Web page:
On July 27, 1940, Chiune awoke to find his consulate besieged by Jews wanting visas to leave Lithuania by way of Japan. More than one hundred people surrounded the consulate wanting help. Many were filthy and agitated, but quite respectful of the consulate. Chiune anguished about this, knowing these people needed help and aware that his country would probably refuse him permission to help. After meeting with a committee, he agreed to ask the Ministry of Foreign Affairs in Japan, the Japanese Ambassador in nearby Latvia, and the Japanese ambassador in Germany for permission to issue great numbers of visas. At this time, the Soviet government also told him that his consulate was to be closed in August. He brazenly asked for an extension and was granted two months. Before cabling the ministry, he asked Yukiko for her thoughts. She told him that if he could help, he should.

The answer from Japan was not what Chiune wished it might be. He could issue visas to anyone who had an exit visa from Japan to another country. This helped some; but did not help others. The answers from the other two were decisively negative. Chiune remembered his lessons from childhood and, with Yukiko's blessing, decided to issue visas in defiance of his Foreign Ministry and under his own authority.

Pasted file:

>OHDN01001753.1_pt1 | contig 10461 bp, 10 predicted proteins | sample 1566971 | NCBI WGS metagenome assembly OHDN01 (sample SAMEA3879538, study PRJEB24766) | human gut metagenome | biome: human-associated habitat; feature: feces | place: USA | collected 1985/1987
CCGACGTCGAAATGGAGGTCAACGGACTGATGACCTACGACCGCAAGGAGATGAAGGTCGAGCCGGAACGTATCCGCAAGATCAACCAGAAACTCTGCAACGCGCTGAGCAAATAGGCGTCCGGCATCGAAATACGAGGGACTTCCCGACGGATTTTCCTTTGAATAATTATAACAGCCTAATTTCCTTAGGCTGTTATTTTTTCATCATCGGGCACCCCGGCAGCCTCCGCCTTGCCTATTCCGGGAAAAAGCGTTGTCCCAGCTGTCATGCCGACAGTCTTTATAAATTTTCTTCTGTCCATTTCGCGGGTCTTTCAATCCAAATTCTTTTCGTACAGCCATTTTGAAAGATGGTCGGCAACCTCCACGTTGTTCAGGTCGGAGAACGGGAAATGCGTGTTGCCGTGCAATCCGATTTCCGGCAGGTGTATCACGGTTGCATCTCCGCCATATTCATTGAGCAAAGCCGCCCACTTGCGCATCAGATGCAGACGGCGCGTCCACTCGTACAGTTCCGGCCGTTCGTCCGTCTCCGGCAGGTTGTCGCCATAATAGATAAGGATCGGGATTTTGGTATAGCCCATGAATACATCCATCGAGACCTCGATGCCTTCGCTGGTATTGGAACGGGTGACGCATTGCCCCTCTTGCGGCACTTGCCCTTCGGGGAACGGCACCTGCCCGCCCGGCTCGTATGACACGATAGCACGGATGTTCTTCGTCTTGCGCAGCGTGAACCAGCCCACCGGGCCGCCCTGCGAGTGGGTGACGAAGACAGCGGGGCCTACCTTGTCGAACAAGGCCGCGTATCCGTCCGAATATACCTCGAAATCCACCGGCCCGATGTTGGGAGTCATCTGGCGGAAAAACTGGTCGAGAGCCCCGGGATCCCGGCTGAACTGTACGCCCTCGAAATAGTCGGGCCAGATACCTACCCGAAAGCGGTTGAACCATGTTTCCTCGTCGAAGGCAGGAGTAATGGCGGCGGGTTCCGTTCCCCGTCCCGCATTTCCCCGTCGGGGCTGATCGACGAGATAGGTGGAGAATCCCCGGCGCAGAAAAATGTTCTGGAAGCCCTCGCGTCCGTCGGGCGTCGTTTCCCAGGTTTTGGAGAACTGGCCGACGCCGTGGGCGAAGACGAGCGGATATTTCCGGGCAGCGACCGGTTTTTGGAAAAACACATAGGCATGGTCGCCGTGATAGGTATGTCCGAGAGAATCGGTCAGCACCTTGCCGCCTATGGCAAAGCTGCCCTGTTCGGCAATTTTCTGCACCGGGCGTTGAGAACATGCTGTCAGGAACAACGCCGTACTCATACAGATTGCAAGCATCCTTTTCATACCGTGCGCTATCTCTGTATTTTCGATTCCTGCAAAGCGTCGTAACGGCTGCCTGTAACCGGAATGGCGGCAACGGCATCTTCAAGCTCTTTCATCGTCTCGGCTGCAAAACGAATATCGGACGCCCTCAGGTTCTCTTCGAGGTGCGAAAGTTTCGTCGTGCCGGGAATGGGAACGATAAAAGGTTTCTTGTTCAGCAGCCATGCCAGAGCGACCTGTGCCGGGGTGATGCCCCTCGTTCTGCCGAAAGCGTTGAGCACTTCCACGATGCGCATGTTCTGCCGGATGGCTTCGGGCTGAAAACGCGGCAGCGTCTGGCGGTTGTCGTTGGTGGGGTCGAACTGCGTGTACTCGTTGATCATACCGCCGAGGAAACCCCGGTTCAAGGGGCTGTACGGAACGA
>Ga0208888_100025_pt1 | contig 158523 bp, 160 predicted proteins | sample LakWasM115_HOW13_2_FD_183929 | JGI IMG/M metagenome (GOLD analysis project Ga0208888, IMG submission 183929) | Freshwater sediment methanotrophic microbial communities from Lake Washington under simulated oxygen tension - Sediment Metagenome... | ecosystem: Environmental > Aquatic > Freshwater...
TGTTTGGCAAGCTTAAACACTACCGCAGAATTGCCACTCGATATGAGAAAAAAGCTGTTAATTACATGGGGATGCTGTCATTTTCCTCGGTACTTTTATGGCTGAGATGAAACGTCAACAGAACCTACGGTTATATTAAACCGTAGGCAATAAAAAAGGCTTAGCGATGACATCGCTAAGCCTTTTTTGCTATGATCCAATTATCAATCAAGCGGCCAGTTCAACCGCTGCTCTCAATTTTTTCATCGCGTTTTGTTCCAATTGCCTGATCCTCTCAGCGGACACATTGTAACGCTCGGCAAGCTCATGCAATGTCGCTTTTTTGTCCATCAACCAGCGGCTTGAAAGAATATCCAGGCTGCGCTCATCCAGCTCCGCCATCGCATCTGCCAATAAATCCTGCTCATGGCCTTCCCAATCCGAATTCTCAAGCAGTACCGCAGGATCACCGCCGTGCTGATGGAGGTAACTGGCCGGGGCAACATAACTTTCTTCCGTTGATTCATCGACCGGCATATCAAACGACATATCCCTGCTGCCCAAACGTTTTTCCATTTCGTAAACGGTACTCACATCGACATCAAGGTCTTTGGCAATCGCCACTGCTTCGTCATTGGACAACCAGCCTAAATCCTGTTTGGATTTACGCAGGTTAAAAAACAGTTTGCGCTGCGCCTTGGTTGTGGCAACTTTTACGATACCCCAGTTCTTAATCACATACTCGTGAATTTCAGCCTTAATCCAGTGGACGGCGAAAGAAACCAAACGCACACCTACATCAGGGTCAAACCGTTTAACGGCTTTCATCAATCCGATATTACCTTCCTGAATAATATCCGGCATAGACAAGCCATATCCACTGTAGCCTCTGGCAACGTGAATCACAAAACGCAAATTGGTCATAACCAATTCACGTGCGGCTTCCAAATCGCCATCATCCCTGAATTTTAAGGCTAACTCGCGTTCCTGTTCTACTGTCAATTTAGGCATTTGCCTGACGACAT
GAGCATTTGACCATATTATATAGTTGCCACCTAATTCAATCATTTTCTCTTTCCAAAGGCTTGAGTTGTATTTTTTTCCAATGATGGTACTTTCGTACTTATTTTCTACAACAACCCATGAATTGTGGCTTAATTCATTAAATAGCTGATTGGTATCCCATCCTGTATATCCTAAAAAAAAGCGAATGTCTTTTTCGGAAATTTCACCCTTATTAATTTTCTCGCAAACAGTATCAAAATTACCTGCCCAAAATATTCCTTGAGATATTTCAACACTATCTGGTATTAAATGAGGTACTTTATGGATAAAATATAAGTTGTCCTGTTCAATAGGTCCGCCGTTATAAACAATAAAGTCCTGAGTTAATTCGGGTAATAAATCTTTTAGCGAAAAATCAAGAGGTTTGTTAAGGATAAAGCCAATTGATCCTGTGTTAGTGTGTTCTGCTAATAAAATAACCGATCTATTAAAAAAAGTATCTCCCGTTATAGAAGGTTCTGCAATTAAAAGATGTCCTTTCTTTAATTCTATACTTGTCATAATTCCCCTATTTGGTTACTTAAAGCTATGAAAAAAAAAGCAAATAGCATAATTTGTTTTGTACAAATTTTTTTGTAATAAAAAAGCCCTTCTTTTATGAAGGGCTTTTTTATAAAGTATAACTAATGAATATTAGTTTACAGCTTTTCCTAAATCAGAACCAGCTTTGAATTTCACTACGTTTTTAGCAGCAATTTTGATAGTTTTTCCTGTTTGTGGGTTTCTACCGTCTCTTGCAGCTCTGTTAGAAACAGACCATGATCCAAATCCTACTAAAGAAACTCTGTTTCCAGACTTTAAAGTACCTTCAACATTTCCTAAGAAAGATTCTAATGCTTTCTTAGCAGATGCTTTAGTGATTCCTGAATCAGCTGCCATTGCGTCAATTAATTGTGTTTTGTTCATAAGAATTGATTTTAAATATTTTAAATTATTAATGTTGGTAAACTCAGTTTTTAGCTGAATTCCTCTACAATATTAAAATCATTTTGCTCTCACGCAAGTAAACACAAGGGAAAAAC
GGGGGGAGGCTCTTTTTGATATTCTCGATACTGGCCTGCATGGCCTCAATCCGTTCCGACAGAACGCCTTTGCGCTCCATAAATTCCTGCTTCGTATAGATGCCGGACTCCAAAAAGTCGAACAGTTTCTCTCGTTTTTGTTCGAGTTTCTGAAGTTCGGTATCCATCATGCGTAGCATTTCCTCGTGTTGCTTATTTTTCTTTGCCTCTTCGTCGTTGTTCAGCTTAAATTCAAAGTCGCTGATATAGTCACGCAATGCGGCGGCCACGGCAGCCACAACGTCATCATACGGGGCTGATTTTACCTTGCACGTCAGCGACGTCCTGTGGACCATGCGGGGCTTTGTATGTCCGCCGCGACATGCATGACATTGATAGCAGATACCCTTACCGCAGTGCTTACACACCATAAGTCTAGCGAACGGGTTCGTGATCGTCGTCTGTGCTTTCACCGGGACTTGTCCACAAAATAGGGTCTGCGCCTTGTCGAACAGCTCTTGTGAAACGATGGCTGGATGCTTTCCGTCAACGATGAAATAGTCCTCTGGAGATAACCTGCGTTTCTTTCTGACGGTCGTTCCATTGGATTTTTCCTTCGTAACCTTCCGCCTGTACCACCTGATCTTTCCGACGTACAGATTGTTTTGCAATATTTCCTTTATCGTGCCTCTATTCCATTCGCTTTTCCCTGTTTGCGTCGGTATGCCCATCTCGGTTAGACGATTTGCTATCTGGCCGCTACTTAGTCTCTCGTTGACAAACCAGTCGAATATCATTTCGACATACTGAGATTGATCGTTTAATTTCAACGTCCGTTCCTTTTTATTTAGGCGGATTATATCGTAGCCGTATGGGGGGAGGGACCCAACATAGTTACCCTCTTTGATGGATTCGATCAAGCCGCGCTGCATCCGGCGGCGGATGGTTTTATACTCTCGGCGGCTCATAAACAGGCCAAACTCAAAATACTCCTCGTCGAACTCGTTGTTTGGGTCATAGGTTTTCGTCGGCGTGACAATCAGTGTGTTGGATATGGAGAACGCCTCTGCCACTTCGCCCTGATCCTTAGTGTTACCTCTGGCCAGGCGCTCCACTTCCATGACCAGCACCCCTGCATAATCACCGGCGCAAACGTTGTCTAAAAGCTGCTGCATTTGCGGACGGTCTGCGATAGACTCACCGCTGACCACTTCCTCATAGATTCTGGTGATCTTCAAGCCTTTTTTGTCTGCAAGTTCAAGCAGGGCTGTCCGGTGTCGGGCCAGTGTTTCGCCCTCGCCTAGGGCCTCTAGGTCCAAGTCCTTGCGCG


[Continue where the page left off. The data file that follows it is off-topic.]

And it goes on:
Until his consulate was finally closed, Chiune issued visas in defiance of his own Foreign Ministry. He did not know if they would indeed be honored when they were used, or not. He only knew he had to try. He worked day and night handwriting these visas. He issued over 2,193 official visas. Since these visas were for individuals, groups and families, there is no way of knowing how many people these visas represent. Also unknown is the exact number of visas he wrote since no record was kept once the consulate closed. He wrote visas until he could write no longer and he and his family had to get to the train. As a last act, he dropped a handful of diplomatic papers off the train as they left, hoping it would be used for forged documents.

Chiune was lucky, in a way, since he did not pay with his life. However, the hardships he and his family endured led to the death of his youngest son. He was returned to Japan, never to go into diplomatic service again. He and Yukiko had no idea how many, if any, people were saved by the visas. They only knew they could have done nothing else.

Eventually, Yad Vashem in Israel honored Chiune with the Righteous Among the Nations medal. At this time, he learned that his visas had indeed saved many people. It is estimated that he issued over 6,000 visas. Although the exact number of survivors is not certain, the known survivors have an estimated 40,000 descendents today. This makes the rescue by Chiune the largest rescue of Jews during the Holocaust.

Alison Gold creates a vivid account of Chiune and Yukiko Sugihara's rescue of Jews during the Holocaust. It is a well-written piece of literature and is easy for younger students to read, as well as imparting a great deal of information for older students to absorb. The courage of Chiune and Yukiko to stand by their convictions in the face of death teaches students a valuable lesson and offers an ideal by which to live.